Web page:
not positive what ron did there, but i would guess he stitch welded and blended the welds. that's what i would do there. it takes a little time, but it's not as difficult as you think. plus, there's a little curve to the metal, so a small inconsistency in the radius won't really draw your eye to it. plus, there's always a small amount of filler or filler primer to help tweak the surface.
    i would think you wouldn't have much trouble doing it based on the things you've already accomplished on your truck.
    b marler

  9. #9
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    Quote Originally Posted by Marten View Post
    Question, On the last picture how did you finish the transition to go from the flat gauge panel to the original dash? I would like to do that with my truck as well. I see you started with some spot welds but not sure where to go after that to get a consistent radius.
    Marten,

    I used several steps to get the dash panel perfect. I started with what I'll call a "dirty print" of the panel using tracing paper and dry guide coat (see pic). After pattern is produced it is a simple matter of transferring it to wood for producing a buck (have a pic of buck somewhere, I'll see if I can find it) that replicates exact dimensions of panel and outer radius. Prior to starting the dash curve radius on the buck I'll do a rough in on outside curve edge of panel using a slapper spoons on a piece of 12" railroad track that I use for shaping sheet metal. Once on the buck it is a simple matter of tapping down edges to a perfect fit. I work the sheet metal on buck and check fitment often to the original dash. Once I have a good fit I'll trim the edges to allow a .063" gap between edge of new panel curve radius and lower flat dash area, this allows me just enough room to stitch weld the panel solid all the way around. Welding was then ground to dash surface.
    After the pattern was traced onto sheet metal and prior to working the sheet metal on buck I used the inside dimensions to center my 5 gauge package and bored the gauges using 2 hole saw blades to spec.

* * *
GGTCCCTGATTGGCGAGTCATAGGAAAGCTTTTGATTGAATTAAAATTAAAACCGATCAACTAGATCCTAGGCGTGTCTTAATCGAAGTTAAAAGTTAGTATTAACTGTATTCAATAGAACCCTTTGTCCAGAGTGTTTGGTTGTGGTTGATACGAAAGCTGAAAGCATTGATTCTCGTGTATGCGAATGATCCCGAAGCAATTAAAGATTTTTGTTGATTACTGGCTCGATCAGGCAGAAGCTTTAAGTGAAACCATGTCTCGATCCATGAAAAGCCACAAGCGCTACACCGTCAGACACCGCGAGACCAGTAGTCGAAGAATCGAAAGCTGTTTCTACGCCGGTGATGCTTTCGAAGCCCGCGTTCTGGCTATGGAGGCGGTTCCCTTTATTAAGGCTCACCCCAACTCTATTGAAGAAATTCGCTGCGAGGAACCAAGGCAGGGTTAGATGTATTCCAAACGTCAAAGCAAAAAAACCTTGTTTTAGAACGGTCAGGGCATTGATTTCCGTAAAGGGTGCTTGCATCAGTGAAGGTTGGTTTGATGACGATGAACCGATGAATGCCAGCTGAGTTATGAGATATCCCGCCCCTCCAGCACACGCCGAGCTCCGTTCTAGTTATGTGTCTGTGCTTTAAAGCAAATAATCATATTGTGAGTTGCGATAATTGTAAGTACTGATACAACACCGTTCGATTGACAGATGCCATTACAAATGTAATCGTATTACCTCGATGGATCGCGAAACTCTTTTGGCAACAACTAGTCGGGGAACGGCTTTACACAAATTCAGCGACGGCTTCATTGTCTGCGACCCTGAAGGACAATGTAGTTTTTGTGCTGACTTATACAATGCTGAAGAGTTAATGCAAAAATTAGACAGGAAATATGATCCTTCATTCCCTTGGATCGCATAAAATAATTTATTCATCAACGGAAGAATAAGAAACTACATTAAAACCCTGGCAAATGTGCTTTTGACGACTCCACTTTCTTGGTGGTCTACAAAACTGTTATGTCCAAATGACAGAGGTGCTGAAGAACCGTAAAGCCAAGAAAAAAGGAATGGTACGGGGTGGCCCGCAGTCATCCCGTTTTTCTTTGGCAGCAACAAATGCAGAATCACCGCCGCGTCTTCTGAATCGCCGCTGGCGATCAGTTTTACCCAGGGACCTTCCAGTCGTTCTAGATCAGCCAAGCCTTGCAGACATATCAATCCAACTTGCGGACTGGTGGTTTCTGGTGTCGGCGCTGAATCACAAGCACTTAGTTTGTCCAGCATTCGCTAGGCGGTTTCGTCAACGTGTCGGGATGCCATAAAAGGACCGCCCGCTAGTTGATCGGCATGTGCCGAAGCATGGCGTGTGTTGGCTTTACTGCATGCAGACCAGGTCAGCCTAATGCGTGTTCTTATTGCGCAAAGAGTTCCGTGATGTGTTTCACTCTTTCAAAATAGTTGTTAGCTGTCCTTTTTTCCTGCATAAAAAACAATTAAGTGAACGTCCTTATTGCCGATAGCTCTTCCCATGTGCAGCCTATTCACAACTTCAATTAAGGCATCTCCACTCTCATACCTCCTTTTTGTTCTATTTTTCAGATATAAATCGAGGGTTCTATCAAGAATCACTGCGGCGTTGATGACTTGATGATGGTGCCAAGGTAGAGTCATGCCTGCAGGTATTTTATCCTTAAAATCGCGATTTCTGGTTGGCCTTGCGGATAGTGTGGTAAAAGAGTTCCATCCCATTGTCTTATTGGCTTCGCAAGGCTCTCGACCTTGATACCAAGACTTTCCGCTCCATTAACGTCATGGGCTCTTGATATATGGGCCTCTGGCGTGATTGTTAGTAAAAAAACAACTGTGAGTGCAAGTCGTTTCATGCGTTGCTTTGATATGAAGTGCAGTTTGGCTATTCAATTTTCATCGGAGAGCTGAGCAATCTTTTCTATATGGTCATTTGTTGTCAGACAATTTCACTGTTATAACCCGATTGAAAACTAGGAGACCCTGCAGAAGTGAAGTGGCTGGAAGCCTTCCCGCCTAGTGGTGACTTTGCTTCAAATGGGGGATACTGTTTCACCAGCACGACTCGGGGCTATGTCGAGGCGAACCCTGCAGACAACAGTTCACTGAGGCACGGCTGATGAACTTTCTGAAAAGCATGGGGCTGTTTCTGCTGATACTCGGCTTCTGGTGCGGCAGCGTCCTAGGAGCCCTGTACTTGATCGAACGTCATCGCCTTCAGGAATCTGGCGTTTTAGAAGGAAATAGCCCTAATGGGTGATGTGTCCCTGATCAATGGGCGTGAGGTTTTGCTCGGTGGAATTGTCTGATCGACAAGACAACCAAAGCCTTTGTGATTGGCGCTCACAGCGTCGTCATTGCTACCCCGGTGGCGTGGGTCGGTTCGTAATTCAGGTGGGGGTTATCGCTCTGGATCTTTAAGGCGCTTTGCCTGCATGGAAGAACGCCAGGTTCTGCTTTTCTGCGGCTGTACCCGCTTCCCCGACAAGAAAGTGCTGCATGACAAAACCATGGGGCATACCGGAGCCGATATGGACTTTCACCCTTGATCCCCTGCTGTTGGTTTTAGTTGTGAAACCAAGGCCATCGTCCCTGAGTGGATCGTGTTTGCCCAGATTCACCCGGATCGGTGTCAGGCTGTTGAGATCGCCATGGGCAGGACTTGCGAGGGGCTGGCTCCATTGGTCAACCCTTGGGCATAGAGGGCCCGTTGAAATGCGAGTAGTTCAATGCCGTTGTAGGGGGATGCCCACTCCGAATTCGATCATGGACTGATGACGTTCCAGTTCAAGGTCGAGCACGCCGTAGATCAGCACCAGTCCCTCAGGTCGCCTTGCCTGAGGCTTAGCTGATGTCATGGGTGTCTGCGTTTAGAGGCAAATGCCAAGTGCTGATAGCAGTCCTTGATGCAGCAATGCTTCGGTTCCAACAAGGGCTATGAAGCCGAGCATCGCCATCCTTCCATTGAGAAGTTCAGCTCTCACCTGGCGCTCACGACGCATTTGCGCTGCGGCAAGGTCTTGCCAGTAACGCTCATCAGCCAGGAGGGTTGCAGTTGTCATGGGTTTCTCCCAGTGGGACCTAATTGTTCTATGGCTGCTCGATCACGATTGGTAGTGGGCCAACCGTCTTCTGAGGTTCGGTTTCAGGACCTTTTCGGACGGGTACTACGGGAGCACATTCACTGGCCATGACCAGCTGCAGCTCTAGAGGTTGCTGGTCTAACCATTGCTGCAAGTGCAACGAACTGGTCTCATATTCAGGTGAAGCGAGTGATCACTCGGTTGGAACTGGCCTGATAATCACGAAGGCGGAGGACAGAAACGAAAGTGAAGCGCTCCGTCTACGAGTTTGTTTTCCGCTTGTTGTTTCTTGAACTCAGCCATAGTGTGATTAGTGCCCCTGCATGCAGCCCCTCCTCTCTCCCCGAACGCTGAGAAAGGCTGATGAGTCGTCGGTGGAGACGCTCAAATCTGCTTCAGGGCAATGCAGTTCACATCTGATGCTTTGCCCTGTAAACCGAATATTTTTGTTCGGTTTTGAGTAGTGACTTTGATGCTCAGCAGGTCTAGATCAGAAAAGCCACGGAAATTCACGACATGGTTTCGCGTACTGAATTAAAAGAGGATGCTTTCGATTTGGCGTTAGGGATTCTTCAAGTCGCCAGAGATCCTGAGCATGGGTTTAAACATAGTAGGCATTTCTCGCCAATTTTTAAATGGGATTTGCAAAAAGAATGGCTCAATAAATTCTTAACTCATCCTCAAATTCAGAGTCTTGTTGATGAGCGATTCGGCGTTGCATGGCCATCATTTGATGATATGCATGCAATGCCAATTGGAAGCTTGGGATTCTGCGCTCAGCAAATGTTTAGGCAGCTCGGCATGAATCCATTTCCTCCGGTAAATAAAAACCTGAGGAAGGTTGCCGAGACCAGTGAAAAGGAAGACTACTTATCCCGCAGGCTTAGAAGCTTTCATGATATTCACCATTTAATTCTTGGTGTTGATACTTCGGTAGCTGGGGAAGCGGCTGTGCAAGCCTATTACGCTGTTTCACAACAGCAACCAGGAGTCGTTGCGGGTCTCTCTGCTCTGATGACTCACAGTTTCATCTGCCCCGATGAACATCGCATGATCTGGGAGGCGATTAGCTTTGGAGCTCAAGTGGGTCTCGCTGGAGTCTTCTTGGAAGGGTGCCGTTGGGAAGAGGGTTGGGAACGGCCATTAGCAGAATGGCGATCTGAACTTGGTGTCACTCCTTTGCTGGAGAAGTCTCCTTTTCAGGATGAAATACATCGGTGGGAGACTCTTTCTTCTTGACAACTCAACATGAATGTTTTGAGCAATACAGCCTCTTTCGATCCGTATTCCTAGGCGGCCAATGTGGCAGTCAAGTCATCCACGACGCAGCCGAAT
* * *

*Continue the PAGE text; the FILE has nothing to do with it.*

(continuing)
While this covers "most" of the fab work, I went one extra step in which I frenched in all the gauges .375", this made for a really nice clean looking custom dash.
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    • File Type: jpg 4.jpg (94.3 KB, 46 views)
    • File Type: jpg 6.jpg (100.7 KB, 44 views)

  10. #10
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    lol, i guess i may have over-simplified my explanation to marten...i thought he was only referring to the final step of grafting the new panel onto the dashboard.
    great job btw with the gauge panel, i like when a modification looks as though it was always that way from the factory. you know it wasn't, but can't put your finger on how it's different. (aside from the modern gauges anyway)
    b marler

  11. #11
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    Quote Originally Posted by bmarler View Post
    lol, i guess i may have over-simplified my explanation to marten...i thought he was only referring to the final step of grafting the new panel onto the dashboard.
    great job btw with the gauge panel, i like when a modification looks as though it was always that way from the factory. you know it wasn't, but can't put your finger on how it's different. (aside from the modern gauges anyway)
    Actually I think you are correct, but you know me..lol, I'm not going to take an easy route.

    " i like when a modification looks as though it was always that way from the factory. you know it wasn't, but can't put your finger on how it's different.(aside from the modern gauges anyway)"
    This is exactly the whole point of all this extra work.
    Last edited by Ronf; 05-03-2021 at 11:08 AM.

  12. #12
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    Thanks guys. Yes I wanted to know the final step but...I like the way you explained how you made the dash as well. I to love the look of changing something but it blends in so well that most people won't even know it. That has been the goal of my truck as well. Early Chip Foose stuff was great for that. Last couple of times I watched him, he was just buying bolt on parts and painting the car.
    Thanks
    Building my dream one piece at a time.